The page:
Conservation action
Communities, scientists and governments are working together to coordinate the research and management effort. The Threatened Species Network, a communitybased program of the Australian Government and WWF-Australia, has been involved with funding of on-ground quoll conservation projects. These projects have included education and awareness raising activities, habitat restoration, monitoring and surveys and capacity building to enable community groups to become more involved in quoll conservation. For example, the TSN supported the establishment of the Quoll Seekers Network in Queensland which undertakes education and awareness raising activities and undertook a project for quoll-proof fencing of chicken pens to reduce the risk of persecution. WWF has supported quoll conservation through actions such as involvement in policy and on stakeholder reference groups which are considering issues relevant to quoll conservation, providing comments on the development of recovery plans, and working directly with quoll experts to support and secure funding for priority research and conservation action for quolls.

Ecology and life cycle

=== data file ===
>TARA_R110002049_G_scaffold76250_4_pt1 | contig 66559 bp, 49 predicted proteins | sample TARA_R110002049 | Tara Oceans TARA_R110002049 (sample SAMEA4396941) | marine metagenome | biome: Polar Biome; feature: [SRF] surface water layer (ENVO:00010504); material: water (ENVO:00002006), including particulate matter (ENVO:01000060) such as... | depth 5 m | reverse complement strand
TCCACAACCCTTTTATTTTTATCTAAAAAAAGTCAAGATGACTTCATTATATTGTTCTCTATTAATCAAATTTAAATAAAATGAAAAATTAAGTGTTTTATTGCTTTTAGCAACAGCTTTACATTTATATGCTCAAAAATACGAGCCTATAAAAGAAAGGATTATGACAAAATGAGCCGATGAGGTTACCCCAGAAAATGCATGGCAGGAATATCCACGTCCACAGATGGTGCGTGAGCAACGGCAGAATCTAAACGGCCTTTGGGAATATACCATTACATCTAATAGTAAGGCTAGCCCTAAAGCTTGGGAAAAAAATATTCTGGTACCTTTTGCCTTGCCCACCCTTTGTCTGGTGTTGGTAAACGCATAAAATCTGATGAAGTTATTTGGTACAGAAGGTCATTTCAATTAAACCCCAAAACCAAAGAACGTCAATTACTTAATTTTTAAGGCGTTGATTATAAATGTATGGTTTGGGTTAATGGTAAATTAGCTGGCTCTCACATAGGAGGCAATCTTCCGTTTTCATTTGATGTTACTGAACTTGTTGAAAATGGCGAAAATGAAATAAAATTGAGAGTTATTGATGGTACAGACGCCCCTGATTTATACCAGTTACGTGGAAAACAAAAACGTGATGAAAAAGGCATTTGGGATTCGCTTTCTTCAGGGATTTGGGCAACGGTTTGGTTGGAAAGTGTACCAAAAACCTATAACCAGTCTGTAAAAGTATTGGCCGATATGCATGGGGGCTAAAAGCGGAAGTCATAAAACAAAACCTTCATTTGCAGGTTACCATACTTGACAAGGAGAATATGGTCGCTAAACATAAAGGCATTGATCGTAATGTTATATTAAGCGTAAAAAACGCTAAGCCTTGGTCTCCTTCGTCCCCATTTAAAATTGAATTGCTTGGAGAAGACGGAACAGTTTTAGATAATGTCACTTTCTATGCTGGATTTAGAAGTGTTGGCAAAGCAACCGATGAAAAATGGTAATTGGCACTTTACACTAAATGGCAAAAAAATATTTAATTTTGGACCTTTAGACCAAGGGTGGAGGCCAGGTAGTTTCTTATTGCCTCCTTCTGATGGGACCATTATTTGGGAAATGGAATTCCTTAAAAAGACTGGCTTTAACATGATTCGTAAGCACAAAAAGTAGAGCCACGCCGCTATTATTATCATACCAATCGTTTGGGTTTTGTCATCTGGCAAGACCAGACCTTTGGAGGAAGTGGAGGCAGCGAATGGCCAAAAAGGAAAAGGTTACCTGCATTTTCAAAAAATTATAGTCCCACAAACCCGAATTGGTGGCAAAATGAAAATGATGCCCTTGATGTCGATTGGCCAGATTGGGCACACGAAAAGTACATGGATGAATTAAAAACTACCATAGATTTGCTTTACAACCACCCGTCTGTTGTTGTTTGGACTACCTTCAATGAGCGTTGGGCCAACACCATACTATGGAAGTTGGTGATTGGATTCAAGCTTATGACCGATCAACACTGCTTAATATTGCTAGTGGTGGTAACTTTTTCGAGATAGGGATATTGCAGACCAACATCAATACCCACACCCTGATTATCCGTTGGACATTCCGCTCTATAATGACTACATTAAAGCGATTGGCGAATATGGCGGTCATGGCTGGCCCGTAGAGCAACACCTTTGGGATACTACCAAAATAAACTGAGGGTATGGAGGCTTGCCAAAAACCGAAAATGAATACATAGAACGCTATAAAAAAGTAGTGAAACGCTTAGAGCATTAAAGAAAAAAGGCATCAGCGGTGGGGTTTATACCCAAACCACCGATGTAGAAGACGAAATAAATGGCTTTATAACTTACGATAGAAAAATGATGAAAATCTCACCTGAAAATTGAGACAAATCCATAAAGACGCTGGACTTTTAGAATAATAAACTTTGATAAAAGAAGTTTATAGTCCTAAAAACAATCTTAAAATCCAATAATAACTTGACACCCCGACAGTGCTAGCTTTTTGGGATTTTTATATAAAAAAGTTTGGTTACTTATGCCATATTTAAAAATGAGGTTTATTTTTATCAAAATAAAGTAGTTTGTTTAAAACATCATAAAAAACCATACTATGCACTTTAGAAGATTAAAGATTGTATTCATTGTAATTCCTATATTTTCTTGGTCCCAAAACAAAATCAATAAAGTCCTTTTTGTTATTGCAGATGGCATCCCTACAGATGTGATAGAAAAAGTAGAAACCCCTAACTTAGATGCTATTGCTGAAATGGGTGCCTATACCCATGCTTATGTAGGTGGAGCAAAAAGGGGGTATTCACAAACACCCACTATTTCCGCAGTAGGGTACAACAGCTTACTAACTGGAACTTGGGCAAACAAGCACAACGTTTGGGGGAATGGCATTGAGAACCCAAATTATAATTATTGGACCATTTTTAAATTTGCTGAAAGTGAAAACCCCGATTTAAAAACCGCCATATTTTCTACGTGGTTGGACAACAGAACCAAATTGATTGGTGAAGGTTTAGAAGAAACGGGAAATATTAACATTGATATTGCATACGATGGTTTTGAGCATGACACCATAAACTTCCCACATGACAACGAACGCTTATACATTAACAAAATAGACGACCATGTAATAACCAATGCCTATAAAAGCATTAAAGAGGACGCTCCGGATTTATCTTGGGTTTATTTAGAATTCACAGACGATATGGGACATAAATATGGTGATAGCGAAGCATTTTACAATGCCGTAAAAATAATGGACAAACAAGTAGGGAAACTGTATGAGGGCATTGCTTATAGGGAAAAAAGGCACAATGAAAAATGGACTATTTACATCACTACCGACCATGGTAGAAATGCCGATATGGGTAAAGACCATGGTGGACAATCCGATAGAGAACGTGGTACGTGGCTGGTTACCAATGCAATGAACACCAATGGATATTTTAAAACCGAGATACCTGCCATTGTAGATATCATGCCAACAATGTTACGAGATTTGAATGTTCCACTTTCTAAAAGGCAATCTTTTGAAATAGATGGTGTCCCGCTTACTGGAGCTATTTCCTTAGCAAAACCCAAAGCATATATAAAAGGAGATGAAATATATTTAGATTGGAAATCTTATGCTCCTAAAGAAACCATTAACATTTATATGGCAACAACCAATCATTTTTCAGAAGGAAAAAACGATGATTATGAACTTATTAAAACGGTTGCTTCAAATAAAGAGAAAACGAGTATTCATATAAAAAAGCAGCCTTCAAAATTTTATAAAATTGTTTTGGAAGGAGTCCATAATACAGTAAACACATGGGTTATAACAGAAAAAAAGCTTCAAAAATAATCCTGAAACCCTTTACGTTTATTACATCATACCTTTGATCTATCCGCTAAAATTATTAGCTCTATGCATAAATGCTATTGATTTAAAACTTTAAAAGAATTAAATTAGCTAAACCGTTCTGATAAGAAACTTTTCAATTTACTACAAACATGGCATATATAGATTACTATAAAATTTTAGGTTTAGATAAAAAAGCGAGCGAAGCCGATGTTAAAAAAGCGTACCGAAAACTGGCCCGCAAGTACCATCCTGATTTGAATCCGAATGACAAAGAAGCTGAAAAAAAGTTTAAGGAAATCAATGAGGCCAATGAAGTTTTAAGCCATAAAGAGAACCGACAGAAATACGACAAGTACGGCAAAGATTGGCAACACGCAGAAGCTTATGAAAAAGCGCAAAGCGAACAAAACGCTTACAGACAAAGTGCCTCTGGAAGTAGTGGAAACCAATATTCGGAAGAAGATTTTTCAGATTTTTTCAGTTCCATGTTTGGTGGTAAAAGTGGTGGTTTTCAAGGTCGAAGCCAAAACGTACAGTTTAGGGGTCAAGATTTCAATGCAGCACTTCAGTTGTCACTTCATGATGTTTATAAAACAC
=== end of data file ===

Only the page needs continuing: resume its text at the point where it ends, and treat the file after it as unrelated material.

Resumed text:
Quolls are carnivorous marsupials with a pointed nose, a long tail and brown to black fur with distinctive white spots. They are very active animals and usually have sharp teeth. The largest quoll species is the spotted-tailed quoll and it uses its teeth to eat birds, reptiles and other small mammals like bandicoots and possums. The smaller quolls eat prey such as frogs, snakes, insects and fruit. Quolls also eat carrion (dead animals) and sometimes scavenge around campsites and rubbish bins. Quolls are nocturnal, therefore mainly active at night. They spend the day in one of their many dens but can sometimes be found foraging or basking in the sunshine. Their large home ranges can extend for several kilometres in each direction from a smaller core range and the range of a male quoll often overlaps those of several females. Quolls are marsupials and their young develop in a pouch. Only the spotted-tailed quoll has a true pouch like a kangaroo, while the other species have shallow folds of skin where the young quoll or joey nestles. As they grow, they hang from the mother’s belly, and later she carries them on her back.

How you can help
• For landholders, research whether your land is likely to be quoll habitat. Contact your local TSN coordinator for information. Road-related deaths are quite common for this species, as the quoll often scavenges on road kill and thus placed in danger. Take extra care driving through areas of known quoll habitat, especially at night.

All quoll species have declined in numbers since European settlement in Australia. This is because of habitat loss and fragmentation, and introduced species such as foxes and cane toads. Very little is known about the two species in PNG. Habitat loss Three of the four quoll species in Australia have been greatly affected by habitat loss and this has contributed to the decline in numbers. Most of the habitat loss is due to forestry practices and clearing for agriculture and remaining